Eating on a regular basis leaves you with a few personal pet peeves.
They’ll vary per person but rock-hard butter, having to wait ages for the bill and drinks served in jam jars are some of mine.
Topping the list though is when I am served Pepsi instead of Coke.
I have nothing against Pepsi but I’m a Coke man and for my sins, I drink a can a day. There is a huge difference in taste. When I order a glass of white wine, I don’t expect a glass of red to arrive. Nor when I order a Guinness do I expect a bottle of Peroni to appear on a tray.
It might seem like a small insignificant gripe but the main thing a restaurant has to do is deliver what you order and in Nolita, they failed at the first hurdle. Worse still, things never really picked up after #Pepsigate.
Having a quick business lunch, you’d expect to be eating within about 10 minutes of ordering. Most places know that and are set up to fire out the food.
We waited a full 28 minutes to get our starters. An absolute age but we put it down to the place having just opened. Give them time and all that.
My Calamari Fritti was grand. Not good, not bad, just grand.
I’d wondered what chicken meatballs would be like but lacking the courage to order them, I was delighted when my dining companion did.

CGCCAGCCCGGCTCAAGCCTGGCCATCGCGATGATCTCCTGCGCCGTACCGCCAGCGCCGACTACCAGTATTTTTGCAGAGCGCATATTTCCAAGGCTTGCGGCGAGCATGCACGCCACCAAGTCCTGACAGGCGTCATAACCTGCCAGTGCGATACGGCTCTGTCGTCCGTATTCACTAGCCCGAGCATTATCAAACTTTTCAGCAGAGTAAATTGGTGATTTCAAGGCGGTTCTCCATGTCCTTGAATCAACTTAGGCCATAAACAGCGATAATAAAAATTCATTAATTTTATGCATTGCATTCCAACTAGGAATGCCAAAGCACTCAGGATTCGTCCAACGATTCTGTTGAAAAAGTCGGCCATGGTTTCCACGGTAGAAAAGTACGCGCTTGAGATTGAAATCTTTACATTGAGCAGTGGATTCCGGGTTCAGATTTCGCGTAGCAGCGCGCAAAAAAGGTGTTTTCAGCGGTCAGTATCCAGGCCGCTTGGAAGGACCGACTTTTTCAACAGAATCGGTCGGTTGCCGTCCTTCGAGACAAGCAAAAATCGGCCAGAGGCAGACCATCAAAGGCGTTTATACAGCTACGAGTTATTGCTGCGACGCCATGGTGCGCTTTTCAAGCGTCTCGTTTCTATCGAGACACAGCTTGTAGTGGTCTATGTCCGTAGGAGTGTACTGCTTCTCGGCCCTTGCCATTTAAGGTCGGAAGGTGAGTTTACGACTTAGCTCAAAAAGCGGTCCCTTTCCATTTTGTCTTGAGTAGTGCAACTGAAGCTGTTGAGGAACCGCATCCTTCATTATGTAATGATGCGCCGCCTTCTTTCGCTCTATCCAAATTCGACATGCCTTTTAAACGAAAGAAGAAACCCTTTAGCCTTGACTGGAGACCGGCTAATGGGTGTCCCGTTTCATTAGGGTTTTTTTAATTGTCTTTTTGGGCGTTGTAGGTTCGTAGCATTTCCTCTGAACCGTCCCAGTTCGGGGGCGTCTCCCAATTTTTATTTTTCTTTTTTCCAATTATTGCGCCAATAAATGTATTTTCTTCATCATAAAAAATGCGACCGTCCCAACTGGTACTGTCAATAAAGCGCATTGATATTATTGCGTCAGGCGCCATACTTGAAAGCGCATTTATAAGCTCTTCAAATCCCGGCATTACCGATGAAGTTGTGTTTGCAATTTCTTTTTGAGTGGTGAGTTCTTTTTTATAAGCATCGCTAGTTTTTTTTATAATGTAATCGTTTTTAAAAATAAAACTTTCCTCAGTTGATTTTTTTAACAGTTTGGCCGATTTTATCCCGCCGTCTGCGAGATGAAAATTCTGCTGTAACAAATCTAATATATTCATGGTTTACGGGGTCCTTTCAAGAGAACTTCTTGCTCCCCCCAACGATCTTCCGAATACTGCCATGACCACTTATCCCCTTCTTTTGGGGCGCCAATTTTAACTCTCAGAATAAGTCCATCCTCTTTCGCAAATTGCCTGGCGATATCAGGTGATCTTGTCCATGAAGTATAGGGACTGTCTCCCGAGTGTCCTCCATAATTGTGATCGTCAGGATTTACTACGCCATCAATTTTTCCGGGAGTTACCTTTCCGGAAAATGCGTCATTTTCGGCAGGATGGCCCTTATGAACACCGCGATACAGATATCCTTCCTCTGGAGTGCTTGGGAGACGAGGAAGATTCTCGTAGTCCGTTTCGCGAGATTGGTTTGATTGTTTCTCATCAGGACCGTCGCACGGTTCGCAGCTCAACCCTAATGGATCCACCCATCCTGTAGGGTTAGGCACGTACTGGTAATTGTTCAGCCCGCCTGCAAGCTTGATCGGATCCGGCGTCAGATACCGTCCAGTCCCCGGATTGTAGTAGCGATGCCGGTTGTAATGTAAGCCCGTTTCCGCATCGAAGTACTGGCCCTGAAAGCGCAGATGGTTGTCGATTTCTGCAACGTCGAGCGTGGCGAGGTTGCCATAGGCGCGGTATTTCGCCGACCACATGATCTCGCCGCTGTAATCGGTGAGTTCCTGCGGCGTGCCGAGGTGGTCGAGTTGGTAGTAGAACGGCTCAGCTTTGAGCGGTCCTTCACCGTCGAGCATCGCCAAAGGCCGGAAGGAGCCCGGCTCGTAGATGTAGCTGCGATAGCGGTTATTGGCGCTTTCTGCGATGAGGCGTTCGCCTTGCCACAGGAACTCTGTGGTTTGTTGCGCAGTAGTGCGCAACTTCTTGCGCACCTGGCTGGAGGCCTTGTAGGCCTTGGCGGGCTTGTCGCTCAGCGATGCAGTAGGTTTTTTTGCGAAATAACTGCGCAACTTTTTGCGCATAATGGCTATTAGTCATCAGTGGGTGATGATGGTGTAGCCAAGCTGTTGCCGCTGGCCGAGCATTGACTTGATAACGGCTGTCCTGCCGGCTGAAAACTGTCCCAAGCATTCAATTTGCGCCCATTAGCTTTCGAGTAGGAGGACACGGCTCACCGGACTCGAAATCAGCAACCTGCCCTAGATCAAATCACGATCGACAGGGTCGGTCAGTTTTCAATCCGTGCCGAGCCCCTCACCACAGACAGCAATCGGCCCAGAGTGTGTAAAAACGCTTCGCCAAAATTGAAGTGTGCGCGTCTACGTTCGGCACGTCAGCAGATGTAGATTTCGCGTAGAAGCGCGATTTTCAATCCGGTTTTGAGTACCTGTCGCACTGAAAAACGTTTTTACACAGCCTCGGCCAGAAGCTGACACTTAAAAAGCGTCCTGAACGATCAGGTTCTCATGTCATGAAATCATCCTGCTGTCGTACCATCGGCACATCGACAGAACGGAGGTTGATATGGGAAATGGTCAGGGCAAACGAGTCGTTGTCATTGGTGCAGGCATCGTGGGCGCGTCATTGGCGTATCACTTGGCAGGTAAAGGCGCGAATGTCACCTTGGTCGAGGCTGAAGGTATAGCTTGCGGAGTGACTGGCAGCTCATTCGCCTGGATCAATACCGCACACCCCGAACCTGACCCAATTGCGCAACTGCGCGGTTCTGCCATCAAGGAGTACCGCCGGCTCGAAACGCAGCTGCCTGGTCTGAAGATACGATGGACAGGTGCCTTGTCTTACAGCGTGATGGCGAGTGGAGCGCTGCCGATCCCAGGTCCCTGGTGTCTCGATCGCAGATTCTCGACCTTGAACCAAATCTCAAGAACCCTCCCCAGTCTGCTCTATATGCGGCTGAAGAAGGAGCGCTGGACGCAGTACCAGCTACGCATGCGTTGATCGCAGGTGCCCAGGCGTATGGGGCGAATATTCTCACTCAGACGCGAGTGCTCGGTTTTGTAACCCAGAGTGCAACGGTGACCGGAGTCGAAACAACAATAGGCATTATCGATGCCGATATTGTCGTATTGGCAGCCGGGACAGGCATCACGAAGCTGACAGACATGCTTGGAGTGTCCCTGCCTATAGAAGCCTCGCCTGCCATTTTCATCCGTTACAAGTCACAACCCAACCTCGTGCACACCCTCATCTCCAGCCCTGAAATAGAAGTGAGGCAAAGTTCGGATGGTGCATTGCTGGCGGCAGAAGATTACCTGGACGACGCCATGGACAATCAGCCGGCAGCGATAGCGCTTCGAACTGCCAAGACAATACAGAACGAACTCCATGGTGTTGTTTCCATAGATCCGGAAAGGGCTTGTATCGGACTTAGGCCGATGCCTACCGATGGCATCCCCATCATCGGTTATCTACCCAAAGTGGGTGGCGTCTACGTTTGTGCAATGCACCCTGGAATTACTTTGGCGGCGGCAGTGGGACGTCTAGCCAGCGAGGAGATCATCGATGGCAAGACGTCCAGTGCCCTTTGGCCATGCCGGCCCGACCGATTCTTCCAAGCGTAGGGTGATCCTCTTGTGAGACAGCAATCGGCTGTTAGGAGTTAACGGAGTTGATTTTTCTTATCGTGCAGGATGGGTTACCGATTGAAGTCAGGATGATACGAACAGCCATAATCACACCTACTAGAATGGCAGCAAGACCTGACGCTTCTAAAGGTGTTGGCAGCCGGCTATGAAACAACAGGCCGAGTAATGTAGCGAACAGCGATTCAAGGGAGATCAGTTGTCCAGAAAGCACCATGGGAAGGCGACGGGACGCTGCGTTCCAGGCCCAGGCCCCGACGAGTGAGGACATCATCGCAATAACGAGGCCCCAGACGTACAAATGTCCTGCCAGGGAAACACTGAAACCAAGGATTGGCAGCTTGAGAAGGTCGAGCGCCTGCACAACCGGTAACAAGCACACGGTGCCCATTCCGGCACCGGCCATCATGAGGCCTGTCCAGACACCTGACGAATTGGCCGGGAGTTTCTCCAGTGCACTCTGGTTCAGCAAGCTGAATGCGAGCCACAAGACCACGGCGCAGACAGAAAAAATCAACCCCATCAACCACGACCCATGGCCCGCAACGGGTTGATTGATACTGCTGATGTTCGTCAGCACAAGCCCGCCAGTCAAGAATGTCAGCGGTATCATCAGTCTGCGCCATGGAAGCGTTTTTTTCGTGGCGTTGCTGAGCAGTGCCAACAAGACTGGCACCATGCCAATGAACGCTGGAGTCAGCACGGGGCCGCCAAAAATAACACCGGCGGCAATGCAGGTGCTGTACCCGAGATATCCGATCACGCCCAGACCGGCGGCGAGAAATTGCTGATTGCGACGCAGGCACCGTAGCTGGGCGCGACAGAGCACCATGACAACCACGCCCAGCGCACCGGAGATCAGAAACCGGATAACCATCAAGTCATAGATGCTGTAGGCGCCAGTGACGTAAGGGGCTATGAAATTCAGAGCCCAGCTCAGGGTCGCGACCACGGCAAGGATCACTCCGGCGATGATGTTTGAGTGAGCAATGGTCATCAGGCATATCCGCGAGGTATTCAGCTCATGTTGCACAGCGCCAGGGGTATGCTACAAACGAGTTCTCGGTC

His face told me all I needed to know and when I asked him what they were like, he replied “they taste like the inside of a battered sausage from the chipper”.
After another long wait, the mains arrived. Below average pizza and a pizza-style sandwich that was dripping in oil (and not in a good way).
As we sat there, I looked around the place and was brought back to the Celtic Tiger years. It is absolutely massive and must have cost a small fortune to kit out.
Our tap water and Pepsi were served in crystal glasses that Donald Trump would be proud of in the White House.
We are back to the days of ‘bigger is better’ when it comes to Dublin restaurants. Gone are the value days at the height of the recession, where creativity and original thinking were mandatory. We are back in a world where restaurants get million quid kit outs and the big decisions are made on spreadsheets, rather than by plucky foodie entrepreneurs.
I’m sure they’ll iron out the food in here, and the bar will probably be wedged with people drinking €12 cocktails all weekend long, but it’s a definite example of the old Celtic Tiger attitude raising it’s dirty head again.
It would be a crime to go back to those days on the Dublin foodie scene. Unfortunately, there are plenty of signs that it’s happening and Nolita is one of them.